Apple removed a teen's award-winning anti-Trump game "Bad Hombre" because they can't tell the difference between apps that criticize racism and racist apps

Bad Hombre is an award-winning satirical game created by 16-year-old Jackie George. Two days after it won the Shortly Award and was recognized in her school newsletter, Bad Hombre was removed from both Apple's App Store and Google Play (George notes that her town of Naples, FL is very conservative with a lot of Trump supporters and is suspicious that one of her neighbors reported the app).

George appealed the removal and Google quickly reinstated the app, but Apple refused to do so. Instead, she and her father — and eventually Phillip Shoemaker, former head of the App Store for Apple — got embroiled in a long, kafkaesque process with Apple's support reps who seem to have mistaken an app that makes fun of Donald Trump's use of racist epithets for an endorsement of racism. Despite the fact that the satire is obvious to anyone who pays even cursory attention, none of them have been able to get any kind of reconsideration from Apple.

It seems Apple has a blanket ban on depicting things like swastikas and Klan hoods, even to criticize or mock them. Eventually, George's dad was able to get a full accounting from Apple's rep on what would have to change to make the app acceptable, and it's genuinely farcical.

Jackie (and Phillip) — I left another message this morning around 11am EST. Around noon EST, a member of the App Review Team called me back. His name was Adam; he was the same guy that left a message on my cell phone Monday night. He was very friendly, and he apologized for not calling back sooner.

He wanted to provide clarity around the things that would have to be changed in Bad Hombre in order for Apple to put it back on the App Store. He then walked through the points one-by-one. He referenced the conversation I had had about a month ago with his colleague Vadim.

1) He reiterated that the characters that look like members of the KKK would have to be eliminated. He said this image went against the guidelines, and that it would have to be removed completely from the game and also from screenshots and app previews. He said the app preview also shows a swastika, and so that had to be removed as well. He said something like – "it's in the level where they are dropping hearts and the character is collecting the hearts." So I said – "no, that's not right. The character is throwing kisses, or hearts/love, towards the 'bad guys' and turning them into angels, or good guys. That's the point of the level. The idea is to fight hate with love." He just brushed it off and said, "this isn't my personal decision, but she will have to change it." I asked about the soldiers, if they were okay. He said they were okay so long as you couldn't tell specifically that they were any nationality, like Russians or Germans. I didn't push it, but to me they obviously seem to be exactly that.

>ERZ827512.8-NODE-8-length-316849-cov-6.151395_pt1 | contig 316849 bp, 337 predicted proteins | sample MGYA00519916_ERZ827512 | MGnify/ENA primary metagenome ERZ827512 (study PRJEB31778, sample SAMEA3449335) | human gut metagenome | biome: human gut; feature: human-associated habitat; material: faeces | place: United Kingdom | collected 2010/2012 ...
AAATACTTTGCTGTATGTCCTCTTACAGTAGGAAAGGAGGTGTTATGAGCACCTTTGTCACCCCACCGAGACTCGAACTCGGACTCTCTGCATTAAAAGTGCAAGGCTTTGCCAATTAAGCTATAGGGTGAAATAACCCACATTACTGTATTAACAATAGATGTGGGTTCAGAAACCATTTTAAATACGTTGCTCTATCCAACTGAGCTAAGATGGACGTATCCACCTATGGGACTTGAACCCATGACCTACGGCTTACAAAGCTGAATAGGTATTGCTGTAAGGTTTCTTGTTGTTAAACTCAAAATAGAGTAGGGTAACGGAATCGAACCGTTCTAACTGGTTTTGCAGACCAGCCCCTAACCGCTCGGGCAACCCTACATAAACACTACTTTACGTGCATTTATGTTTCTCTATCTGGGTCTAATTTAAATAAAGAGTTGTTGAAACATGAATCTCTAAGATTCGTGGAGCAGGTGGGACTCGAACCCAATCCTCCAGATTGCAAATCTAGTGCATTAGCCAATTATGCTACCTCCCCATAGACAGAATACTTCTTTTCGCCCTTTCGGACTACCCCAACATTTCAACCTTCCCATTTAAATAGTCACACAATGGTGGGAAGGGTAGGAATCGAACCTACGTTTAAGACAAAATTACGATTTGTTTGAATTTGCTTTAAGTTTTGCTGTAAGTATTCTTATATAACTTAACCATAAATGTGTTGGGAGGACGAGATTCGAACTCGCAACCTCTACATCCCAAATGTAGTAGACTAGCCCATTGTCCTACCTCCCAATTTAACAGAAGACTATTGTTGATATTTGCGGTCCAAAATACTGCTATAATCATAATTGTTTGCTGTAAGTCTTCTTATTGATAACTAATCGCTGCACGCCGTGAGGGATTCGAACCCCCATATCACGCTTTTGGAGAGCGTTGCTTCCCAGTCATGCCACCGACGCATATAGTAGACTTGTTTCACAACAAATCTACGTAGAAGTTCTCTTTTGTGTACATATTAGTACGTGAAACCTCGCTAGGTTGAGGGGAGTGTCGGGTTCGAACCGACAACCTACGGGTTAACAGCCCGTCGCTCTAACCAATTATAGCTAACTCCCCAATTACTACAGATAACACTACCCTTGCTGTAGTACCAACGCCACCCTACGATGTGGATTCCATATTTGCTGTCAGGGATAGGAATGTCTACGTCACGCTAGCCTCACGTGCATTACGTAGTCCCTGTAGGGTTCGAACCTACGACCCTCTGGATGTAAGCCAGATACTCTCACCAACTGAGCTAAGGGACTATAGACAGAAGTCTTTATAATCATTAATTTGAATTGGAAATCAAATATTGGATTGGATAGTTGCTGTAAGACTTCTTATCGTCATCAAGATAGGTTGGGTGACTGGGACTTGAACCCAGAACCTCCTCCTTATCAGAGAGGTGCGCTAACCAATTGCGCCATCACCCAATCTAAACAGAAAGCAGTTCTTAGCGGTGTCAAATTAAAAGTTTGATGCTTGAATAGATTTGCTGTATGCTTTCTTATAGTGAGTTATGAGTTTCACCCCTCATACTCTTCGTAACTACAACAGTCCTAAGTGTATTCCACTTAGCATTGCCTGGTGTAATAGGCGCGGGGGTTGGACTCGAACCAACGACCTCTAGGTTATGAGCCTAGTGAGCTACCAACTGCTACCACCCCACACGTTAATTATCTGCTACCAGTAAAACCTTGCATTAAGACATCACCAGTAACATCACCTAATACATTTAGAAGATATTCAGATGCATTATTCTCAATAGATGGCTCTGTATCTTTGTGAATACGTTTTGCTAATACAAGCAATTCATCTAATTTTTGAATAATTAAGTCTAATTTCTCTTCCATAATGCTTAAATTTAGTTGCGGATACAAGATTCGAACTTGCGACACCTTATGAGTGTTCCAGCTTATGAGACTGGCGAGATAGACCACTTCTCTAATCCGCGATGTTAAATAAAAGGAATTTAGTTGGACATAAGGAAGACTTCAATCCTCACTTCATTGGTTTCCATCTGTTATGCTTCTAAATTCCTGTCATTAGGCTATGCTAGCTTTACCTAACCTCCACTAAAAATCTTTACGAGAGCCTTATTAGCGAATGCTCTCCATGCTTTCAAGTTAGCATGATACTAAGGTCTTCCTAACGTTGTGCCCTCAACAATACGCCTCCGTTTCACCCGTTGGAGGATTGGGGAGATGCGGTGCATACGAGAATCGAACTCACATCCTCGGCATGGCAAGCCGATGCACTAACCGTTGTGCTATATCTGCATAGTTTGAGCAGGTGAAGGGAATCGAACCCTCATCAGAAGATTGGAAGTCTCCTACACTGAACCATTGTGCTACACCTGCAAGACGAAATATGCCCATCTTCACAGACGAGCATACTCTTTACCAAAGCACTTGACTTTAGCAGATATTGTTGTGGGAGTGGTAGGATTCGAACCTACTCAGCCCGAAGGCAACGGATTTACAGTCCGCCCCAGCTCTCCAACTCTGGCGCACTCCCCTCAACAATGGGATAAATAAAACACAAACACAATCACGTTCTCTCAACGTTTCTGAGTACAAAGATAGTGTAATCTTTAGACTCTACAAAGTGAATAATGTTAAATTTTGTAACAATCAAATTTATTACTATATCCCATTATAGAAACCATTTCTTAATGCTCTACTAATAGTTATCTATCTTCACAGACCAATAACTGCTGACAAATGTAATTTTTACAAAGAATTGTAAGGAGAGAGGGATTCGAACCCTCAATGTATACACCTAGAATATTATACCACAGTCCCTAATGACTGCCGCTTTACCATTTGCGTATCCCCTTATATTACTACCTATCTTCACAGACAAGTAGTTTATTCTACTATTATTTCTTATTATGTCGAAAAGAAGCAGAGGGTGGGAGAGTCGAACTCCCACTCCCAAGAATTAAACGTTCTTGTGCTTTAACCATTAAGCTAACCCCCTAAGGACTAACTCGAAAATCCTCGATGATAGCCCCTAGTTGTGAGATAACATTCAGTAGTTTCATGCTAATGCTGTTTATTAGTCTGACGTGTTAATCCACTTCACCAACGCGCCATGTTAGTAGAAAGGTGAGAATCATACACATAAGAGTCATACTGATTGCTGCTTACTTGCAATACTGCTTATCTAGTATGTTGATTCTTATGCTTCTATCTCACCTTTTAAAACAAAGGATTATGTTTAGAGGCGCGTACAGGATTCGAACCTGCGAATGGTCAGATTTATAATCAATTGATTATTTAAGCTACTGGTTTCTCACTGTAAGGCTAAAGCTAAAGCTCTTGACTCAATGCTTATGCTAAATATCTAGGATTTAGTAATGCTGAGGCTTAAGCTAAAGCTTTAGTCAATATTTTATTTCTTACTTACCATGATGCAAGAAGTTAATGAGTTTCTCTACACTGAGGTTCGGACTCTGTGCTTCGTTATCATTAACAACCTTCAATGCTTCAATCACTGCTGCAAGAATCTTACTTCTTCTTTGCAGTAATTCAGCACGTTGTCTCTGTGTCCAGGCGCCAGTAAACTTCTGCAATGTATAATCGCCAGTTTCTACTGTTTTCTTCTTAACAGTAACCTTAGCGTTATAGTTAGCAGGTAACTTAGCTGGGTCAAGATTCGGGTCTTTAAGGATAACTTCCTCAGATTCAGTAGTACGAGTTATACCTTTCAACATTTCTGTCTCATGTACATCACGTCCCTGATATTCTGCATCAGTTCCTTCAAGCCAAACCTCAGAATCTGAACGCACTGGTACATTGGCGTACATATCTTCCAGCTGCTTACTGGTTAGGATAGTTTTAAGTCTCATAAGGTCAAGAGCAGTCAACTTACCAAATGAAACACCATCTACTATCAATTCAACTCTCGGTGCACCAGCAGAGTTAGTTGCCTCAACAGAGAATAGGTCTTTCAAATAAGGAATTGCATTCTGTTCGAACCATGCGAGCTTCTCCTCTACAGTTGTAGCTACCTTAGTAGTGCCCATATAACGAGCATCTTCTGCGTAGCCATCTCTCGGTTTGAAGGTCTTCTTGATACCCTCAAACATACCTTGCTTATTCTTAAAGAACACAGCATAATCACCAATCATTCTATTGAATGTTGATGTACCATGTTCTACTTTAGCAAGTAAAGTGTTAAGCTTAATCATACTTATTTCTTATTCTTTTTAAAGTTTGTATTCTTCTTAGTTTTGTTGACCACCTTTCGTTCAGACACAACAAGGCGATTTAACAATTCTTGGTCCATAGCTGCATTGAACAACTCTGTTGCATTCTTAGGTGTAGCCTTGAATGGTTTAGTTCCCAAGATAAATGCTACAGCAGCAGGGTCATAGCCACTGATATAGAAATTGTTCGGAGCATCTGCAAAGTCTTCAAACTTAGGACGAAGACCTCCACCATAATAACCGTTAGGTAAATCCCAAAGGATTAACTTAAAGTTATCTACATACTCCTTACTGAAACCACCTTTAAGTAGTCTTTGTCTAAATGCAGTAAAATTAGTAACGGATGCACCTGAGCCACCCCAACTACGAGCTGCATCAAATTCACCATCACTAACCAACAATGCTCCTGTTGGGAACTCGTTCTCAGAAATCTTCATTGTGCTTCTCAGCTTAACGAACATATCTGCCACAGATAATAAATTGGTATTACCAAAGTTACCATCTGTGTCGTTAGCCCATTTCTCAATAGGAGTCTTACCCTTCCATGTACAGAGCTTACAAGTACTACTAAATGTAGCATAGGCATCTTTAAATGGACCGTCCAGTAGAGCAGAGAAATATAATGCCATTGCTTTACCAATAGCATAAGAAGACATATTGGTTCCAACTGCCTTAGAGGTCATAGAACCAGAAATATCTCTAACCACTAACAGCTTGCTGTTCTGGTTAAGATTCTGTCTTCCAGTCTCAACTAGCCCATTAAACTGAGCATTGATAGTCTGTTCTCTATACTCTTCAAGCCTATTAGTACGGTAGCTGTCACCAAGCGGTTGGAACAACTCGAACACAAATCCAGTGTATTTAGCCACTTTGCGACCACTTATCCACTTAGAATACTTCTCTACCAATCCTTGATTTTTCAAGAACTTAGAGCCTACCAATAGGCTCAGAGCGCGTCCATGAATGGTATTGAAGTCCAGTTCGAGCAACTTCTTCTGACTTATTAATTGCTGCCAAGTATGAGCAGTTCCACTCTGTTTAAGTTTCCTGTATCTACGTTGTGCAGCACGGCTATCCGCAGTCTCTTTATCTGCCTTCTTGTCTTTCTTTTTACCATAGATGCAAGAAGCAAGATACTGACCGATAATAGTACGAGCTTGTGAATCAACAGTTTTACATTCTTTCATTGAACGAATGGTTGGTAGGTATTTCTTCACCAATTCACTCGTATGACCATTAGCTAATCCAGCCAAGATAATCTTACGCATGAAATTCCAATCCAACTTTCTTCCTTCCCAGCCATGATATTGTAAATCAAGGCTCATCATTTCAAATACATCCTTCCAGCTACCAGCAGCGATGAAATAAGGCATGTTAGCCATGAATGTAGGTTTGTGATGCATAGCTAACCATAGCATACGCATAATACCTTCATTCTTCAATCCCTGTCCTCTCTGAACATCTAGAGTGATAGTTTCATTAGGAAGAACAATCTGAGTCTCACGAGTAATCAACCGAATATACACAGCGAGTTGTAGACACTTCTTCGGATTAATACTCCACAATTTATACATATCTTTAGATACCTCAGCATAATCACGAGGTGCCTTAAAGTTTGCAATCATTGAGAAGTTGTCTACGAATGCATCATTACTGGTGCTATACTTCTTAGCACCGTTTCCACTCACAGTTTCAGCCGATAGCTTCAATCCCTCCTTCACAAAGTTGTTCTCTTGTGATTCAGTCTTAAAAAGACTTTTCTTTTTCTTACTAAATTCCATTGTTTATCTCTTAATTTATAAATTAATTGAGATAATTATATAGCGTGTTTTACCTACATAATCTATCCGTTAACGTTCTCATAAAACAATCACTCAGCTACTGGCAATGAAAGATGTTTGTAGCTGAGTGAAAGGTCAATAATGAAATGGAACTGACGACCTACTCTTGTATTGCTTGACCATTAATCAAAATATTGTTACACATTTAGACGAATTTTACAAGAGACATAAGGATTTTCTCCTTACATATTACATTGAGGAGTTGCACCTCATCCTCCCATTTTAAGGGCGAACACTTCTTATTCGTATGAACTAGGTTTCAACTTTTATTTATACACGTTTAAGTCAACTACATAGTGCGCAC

2) He then asked about the icon. He wanted to know if the outline of the person on the icon was meant to be anyone in particular. I said, "yes, of course, it's supposed to be Donald Trump. He's the Bad Hombre, that should be obvious." He remarked that some people "on the team" thought that maybe it was Hitler. I assured him that this was not the case. He said then in that case the icon wouldn't have to be changed. I guess they are okay with a Trump image.

3) He reiterated that any of the screens showing monuments burning or damaged government buildings would have to be removed. He said these images could be distressing to users. This was the same thing that Vadim said a month ago. I asked if these cartoonish images could really be all that disturbing. I said something like – "the idea was that the foundations of democracy are being threatened, and so she and the artist wanted to capture this idea in an entertaining way." He again said it went against guidelines so would have to be changed.

4) He said that was it, and I asked about the name. I told him last time I was told that the name of the game would have to be changed, and that Apple seemed pretty adamant about it. He said he didn't have that anywhere in his notes, and he hadn't heard that. He said that the name was okay.

He asked if I had any questions, and I asked him why none of this came up in the first, second, or third approval process. I told him that Jackie said that the game wouldn't be available in Germany because it contained a swastika, but she told me that a year and a half ago when it was first published. So obviously, Apple knew a long time ago that the game had that symbol, and it had scenes of damaged government buildings and klansmen, but no one told us at that time that these were problems. I said it was frustrating because if Jackie knew that, she could have changed her approach then instead of spending another ten months coding. I asked why a game that had nothing but positive reviews and had won a major award would be abruptly pulled in the middle of January when nothing had changed for months. I said it just didn't make sense to me. He told me that they have people that randomly review all the apps to make sure none have been approved that don't adhere to the guidelines. Bad Hombre was randomly reviewed in January, and it was found to have these concerns that went against their guidelines.

It was all very pleasant. He was very nice, and my questions were not argumentative or challenging. I told him that as a parent I was just disappointed for my daughter and wanted to better understand how this situation happened. He apologized and said he understood. He promised they would be happy to review it again once these changes had been made.

That's the summary of the call. Pretty similar to the last one.



(Thanks, Jackie!)